During a challenging legislative session this spring, one thing brought senators and representatives together in Olympia: kids.
Both houses expressed empathy for the plight of children in the state’s foster care system who age out on their 18th birthday, like fledglings pushed out of the nest before learning to fly.
For young people who have experienced years of trauma and upheaval during the most vulnerable stages of their growth, turning 18 and losing all of their resources and support systems overnight can be devastating. Eighteen years old may be the arbitrary age of adulthood under the law, but that birthday doesn’t magically turn a teen-ager into a self-sufficient adult.
Lawmakers recognized these challenges with overwhelming approval of the Extended Foster Care bill. It acknowledges the “disproportionate likelihood that youth aging out of foster care and those who spent several years in care will experience poor outcomes in a variety of areas, including limited human capital upon which to build economic security and inability to fully take advantage of secondary and postsecondary educational opportunities, untreated mental or behavioral health problems, involvement in the criminal justice and corrections systems, and early parenthood combined with second-generation child welfare involvement.”
The bill expands the eligibility pool for extended foster care, for youth between age 18 and 21, to provide “access to adequate and appropriate supports during the period of transition from foster care to independence.”
Advocates estimate that as many as 70 percent of the youth aging out of foster care at 18 without adequate resources now will be eligible for up to three more years of support. Newly eligible are those who are:
- Attending college or vocational classes, or
- Participating in a program or activity designed to promote employment or remove barriers to getting a job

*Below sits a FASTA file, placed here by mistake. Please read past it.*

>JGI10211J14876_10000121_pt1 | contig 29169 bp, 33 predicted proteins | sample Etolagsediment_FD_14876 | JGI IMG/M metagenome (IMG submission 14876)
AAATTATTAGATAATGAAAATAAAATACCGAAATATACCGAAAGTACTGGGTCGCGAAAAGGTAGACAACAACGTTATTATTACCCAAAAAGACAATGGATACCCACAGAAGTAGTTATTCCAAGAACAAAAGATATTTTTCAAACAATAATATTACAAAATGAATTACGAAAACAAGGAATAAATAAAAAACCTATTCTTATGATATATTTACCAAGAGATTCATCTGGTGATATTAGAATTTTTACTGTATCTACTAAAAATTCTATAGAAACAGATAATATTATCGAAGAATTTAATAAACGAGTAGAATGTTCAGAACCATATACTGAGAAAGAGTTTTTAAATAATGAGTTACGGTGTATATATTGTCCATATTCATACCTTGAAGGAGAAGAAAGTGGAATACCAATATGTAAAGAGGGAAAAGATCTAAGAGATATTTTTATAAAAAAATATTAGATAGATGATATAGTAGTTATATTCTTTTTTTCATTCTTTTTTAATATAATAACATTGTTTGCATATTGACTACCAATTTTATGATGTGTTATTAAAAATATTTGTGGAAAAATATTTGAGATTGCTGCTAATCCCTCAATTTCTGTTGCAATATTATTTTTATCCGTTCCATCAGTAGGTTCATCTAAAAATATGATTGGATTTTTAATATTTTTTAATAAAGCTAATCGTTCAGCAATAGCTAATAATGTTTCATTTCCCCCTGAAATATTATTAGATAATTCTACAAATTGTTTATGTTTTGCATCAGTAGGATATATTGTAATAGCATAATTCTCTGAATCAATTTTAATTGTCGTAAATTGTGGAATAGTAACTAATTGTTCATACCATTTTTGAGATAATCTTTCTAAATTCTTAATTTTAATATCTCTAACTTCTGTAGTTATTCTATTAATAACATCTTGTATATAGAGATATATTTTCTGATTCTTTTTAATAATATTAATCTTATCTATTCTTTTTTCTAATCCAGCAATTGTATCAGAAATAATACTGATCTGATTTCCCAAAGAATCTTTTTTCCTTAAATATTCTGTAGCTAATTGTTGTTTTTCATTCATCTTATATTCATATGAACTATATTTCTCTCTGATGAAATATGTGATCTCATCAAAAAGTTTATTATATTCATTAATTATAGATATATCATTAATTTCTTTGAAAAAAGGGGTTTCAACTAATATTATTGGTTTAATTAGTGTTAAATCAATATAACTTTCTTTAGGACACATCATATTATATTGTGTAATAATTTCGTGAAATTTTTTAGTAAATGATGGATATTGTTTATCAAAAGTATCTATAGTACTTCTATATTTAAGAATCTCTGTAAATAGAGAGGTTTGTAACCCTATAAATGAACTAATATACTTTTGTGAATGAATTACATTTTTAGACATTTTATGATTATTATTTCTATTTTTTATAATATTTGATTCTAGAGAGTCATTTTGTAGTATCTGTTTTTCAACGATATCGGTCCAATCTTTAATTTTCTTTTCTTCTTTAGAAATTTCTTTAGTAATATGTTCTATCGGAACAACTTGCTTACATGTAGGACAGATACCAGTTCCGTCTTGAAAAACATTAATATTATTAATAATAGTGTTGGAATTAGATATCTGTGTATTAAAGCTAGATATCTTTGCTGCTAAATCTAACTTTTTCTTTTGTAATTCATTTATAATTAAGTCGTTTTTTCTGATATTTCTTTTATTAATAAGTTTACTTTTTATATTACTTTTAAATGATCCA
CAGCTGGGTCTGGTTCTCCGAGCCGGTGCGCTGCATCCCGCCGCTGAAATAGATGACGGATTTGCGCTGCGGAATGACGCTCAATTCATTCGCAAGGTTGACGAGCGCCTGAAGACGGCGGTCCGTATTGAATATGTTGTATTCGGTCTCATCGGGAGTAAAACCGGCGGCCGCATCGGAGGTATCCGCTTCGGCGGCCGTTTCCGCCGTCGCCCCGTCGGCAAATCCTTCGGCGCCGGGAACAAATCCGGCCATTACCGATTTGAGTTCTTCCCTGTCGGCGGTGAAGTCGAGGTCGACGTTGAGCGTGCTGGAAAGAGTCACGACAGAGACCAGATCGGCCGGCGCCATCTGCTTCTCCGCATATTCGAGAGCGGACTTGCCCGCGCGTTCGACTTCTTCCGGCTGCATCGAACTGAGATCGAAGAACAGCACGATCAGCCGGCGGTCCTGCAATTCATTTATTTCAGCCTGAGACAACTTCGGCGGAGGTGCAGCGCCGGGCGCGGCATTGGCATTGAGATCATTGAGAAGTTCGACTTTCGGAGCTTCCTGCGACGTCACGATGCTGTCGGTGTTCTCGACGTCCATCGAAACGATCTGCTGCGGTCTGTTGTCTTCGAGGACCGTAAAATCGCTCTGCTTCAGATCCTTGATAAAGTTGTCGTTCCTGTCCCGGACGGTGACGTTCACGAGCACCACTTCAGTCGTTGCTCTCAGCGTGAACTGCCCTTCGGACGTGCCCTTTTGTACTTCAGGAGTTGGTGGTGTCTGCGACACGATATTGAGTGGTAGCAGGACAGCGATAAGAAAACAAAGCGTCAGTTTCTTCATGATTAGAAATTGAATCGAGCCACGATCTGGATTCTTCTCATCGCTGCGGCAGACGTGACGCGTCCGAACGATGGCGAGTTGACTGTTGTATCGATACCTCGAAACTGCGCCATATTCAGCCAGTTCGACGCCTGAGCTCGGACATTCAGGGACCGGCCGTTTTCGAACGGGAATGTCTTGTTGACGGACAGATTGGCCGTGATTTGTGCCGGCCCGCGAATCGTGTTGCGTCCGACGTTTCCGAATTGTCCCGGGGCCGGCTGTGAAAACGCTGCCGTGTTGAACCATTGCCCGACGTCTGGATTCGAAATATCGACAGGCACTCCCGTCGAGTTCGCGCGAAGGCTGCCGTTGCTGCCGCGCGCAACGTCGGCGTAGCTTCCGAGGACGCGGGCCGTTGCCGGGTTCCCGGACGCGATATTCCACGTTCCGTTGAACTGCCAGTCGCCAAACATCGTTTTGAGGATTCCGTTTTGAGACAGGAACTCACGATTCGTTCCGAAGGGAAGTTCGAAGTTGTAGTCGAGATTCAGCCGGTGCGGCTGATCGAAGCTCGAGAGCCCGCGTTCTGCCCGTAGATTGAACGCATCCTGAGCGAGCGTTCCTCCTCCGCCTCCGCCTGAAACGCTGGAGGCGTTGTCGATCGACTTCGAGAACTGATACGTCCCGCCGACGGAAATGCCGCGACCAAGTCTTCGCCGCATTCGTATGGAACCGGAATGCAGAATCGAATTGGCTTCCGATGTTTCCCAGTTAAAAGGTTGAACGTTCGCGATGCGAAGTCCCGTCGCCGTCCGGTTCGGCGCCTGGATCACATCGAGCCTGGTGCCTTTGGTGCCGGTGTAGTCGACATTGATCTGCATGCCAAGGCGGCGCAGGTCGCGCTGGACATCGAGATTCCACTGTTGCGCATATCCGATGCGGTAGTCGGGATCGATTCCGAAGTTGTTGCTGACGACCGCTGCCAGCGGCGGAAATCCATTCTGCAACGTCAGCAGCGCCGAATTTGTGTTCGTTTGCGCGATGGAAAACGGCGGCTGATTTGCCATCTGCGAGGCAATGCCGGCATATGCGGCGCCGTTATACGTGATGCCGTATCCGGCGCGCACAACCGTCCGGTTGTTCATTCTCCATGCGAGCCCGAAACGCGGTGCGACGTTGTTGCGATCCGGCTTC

One important provision that foster care providers and advocates pushed for was included in the final version. It requires the state Department of Social and Health Services to notify every foster child about the new availability of extended foster care, including detailed information about the benefits they might qualify for by the time they reach the age of 17-and-a-half.
We know the cost of renting an apartment in King County, or even just a room, is prohibitively high for young people working part-time at a minimum-wage job. When you have to decide between paying tuition or rent, education often gets left behind. This early notification will help young people make the choices that will help them succeed in education and training after aging out.
Friends of Youth is a first-hand witness to the gaps in the system and the young people who have struggled without a sturdy bridge from foster care to adulthood. The lucky ones find their way to shelter and transitional housing programs, such as Friends of Youth’s programs, along with health care, opportunities for continuing education and even preparation for a job. Those who aren’t so lucky may resort to life on the street, sometimes turning to criminal activity for food or self-medicating with drugs and alcohol. Products of the foster care system are overrepresented in the criminal justice system and in our homeless shelters.
Perhaps the most exciting part about this new state emphasis on extending foster care support is the agreement by the Legislature to allocate new funding for services. More than $3 million over two years will go toward helping foster youth transition to independence. It may not cover all the need, but it is a huge step in the right direction.